By Brian Daniels, M.D., strategic advisor and Don Therasse, M.D., strategic advisor, YourEncore
Mergers and acquisitions are an important growth strategy for many life sciences companies looking for new agents to strengthen or complement an existing portfolio, enter a new market, or replenish an expiring patent, among other reasons. According to a global study conducted in Q2 2015 by Mergermarket and Reed Smith, 94 percent of senior life science executives planned to make an acquisition in 2016, so biotech firms need to do everything possible to make sure they are properly positioned to get the most value for their asset.
In our former roles at Bristol-Myers Squibb and Eli Lilly & Company, we evaluated hundreds of potential assets to add to our portfolios. Now that we’ve graduated from Big Pharma and are consulting or doing venture investing, we are frequently asked by biotech companies for advice on what Big Pharma is looking for in potential partners or acquisitions, and how biotechs can put their best foot forward
If you want to attract more suitors and maximize the valuation of your asset or company, the first rule is to do good science. This is a given. After that, follow these nine rules:
1 KNOW THE BUYER LANDSCAPE. In addition to understanding your product and data, you should also understand how your asset fits into your potential partner’s portfolio and strategy. Are buyers looking to build on a strength or fill a gap? Are they looking to add or mitigate risk in their portfolio? The stronger the fit, the higher the valuation will likely be.
2 PRESSURE TEST THE DATA. Blind spots are a big issue for any size organization, so it’s important to critically examine your data and get an external perspective before you get it from your potential buyers. Having an external expert perform a detailed, objective assessment and ask the tough questions will help you identify blind spots and develop a road map to address issues before you engage with potential suitors.
3 ADDRESS SHORTCOMINGS HEAD-ON. Pharmaceutical development is incredibly challenging, and every asset or development program has its flaws. So don’t try to hide or minimize those deficiencies; instead, acknowledge and address them head-on. Any attempt to hide or mask deficiencies will eventually be uncovered, and will result in damaged credibility, loss of trust, and suspicion that there are more surprises yet to be found.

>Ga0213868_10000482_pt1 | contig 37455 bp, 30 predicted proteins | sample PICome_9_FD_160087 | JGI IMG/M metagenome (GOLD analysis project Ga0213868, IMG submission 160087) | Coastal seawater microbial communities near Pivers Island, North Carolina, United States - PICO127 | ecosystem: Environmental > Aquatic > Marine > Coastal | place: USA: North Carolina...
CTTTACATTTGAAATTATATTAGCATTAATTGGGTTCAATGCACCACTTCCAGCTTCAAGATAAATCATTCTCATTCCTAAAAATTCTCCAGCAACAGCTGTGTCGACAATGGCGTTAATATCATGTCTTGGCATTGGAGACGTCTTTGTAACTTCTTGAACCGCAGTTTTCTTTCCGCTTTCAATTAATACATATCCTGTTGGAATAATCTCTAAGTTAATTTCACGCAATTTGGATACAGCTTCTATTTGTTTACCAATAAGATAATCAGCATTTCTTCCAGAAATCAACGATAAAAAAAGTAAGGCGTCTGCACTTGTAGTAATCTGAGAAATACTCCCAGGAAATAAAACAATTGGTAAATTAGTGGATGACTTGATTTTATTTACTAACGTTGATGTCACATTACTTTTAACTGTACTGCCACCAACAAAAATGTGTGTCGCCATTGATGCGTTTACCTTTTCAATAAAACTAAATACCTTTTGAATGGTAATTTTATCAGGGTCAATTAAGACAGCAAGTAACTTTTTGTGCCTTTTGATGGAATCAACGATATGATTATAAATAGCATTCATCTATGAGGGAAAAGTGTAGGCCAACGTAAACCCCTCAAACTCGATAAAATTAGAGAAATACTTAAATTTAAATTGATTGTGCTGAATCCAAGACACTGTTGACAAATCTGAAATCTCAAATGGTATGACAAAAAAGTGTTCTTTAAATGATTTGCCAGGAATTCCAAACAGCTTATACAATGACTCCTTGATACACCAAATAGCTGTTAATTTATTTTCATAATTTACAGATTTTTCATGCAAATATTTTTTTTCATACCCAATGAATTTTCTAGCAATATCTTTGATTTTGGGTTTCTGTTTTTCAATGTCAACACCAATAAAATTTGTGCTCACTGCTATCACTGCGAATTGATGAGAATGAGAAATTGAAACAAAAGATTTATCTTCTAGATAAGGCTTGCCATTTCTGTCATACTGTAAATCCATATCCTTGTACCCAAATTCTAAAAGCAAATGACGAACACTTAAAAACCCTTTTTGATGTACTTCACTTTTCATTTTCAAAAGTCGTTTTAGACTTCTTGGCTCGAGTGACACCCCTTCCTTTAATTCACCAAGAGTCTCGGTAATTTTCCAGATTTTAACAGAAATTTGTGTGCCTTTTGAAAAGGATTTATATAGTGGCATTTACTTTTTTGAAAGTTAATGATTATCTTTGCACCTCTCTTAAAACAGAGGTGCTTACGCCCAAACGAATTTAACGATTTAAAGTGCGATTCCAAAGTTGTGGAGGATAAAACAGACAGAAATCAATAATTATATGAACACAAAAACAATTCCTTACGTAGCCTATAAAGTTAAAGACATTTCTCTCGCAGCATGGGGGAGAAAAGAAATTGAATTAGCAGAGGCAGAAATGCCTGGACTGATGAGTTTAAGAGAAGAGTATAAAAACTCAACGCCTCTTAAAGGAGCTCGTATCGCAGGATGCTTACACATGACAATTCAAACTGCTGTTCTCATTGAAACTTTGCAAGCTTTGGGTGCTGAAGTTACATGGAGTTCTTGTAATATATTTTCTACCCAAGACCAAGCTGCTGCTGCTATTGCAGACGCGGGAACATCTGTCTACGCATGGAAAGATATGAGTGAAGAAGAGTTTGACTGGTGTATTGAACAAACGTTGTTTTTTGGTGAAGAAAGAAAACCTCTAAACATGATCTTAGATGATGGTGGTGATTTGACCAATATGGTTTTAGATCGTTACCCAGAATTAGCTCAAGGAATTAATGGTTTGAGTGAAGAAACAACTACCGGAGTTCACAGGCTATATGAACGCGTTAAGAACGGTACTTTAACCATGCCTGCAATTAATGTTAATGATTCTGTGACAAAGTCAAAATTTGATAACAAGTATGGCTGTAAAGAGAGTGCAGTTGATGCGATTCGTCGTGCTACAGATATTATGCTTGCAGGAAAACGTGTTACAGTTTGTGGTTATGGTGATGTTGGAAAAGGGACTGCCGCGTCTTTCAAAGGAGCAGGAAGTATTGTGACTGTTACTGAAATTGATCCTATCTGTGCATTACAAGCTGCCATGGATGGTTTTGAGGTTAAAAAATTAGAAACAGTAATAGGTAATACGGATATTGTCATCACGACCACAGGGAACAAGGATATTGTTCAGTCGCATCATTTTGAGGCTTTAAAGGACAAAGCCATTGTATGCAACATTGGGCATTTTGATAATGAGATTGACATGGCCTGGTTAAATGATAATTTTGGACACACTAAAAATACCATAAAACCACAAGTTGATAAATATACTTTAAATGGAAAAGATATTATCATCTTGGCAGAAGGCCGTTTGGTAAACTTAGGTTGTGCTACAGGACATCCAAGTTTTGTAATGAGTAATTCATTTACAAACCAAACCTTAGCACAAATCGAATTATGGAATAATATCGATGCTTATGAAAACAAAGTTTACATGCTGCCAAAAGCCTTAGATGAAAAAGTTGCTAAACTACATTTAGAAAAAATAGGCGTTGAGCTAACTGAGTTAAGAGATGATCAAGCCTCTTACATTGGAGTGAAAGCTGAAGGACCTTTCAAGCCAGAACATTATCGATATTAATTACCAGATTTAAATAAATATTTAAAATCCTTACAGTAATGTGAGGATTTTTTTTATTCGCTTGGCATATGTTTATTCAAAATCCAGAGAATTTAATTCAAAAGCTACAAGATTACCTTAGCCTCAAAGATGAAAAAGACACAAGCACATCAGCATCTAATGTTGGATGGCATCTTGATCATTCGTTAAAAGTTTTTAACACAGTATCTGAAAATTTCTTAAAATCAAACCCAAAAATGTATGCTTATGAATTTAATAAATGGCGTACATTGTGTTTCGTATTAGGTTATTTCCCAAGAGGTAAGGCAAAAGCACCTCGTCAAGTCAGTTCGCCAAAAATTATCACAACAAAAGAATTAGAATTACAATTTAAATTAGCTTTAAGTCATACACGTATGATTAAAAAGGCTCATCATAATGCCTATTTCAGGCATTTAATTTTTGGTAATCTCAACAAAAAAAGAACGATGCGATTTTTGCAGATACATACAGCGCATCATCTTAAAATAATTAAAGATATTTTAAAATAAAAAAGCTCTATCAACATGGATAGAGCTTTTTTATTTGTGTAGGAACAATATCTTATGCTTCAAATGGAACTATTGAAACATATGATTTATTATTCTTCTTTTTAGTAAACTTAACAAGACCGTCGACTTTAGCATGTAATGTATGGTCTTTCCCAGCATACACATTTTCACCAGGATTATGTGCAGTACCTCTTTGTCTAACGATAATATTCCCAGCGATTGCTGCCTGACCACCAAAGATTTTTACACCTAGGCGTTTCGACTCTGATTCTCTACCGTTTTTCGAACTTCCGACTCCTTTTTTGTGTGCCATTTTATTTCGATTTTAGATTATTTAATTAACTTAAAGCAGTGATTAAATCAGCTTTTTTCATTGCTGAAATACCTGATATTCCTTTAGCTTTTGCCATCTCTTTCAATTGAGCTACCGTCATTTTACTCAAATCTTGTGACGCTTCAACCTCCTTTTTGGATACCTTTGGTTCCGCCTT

4 IDENTIFY A SPEEDY AND EFFICIENT PATH TO PROOF OF CONCEPT. As with all drug development activity, the greater the certainty, the higher the value. For early-phase assets, a biotech that is well on its way to demonstrating clinical proof of concept is a much more attractive partner than one that still has a way to go.
5 ASSESS HOW DATASETS ARE STRUCTURED. Keep in mind that ultimately all safety data related to your asset will have to be integrated for submission to regulatory authorities, and in most cases that will require electronic transfer of the data to the acquiring company’s safety database. Especially for later-stage assets with large and fragmented datasets, this assimilation of safety data can present a significant (and expensive) challenge to your partner. Just as poorly organized data can have a negative impact on negotiations and valuation, wellstructured datasets can be a significant positive.
6 MANAGE THE NUMBER OF DEVELOPMENT PARTNERS. It may be tempting to hire a host of CROs to speed up the development process; however, more partners means more data sources to assimilate. For late-phase assets this will mean a complex network of datasets and a nightmare for acquiring life sciences companies. As you go through development, keep the end in mind and carefully manage the number of development partners you use.
7 HAVE YOUR INTELLECTUAL PROPERTY HOUSE IN ORDER. One of the biggest and most time-consuming challenges for your pharma partner during the due diligence process is often sorting out the IP and freedom-to-operate status of your asset. Before getting into discussions with a potential partner, engage with an IP attorney to ensure everything is in order.
8 THINK BIGGER. Once you have interest from a potential partner and understand its portfolio and strategy, think carefully about additional ways your asset can add value. Are there additional indications or combinations that could be pursued? Look at immediate and future applications, and paint scenarios for them. The more a biotech can think about how they can bring value to the acquiring company, the more the partner will understand how it can fit the asset into its longer-term portfolio/enterprise strategy.
9 BE TRANSPARENT DURING VALUATION. When valuing your company, it’s extremely important to be transparent about your assumptions. Show exactly how you arrived at your valuation so both sides can sit down and reconcile their term sheets. Remember, there will always be dialog and negotiation. Knowing exactly what the starting point is for each party will create greater understanding and a much more cordial environment and efficient process.